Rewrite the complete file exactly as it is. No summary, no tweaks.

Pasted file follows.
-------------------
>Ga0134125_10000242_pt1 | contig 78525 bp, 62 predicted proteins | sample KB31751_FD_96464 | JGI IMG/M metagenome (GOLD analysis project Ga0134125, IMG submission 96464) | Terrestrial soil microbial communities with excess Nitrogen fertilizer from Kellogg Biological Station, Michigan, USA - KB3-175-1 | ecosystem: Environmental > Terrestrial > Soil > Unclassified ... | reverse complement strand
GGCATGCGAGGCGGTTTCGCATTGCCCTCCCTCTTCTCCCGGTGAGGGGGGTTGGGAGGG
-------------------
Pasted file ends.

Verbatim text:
>Ga0134125_10000242_pt1 | contig 78525 bp, 62 predicted proteins | sample KB31751_FD_96464 | JGI IMG/M metagenome (GOLD analysis project Ga0134125, IMG submission 96464) | Terrestrial soil microbial communities with excess Nitrogen fertilizer from Kellogg Biological Station, Michigan, USA - KB3-175-1 | ecosystem: Environmental > Terrestrial > Soil > Unclassified ... | reverse complement strand
GGCATGCGAGGCGGTTTCGCATTGCCCTCCCTCTTCTCCCGGTGAGGGGGGTTGGGAGGG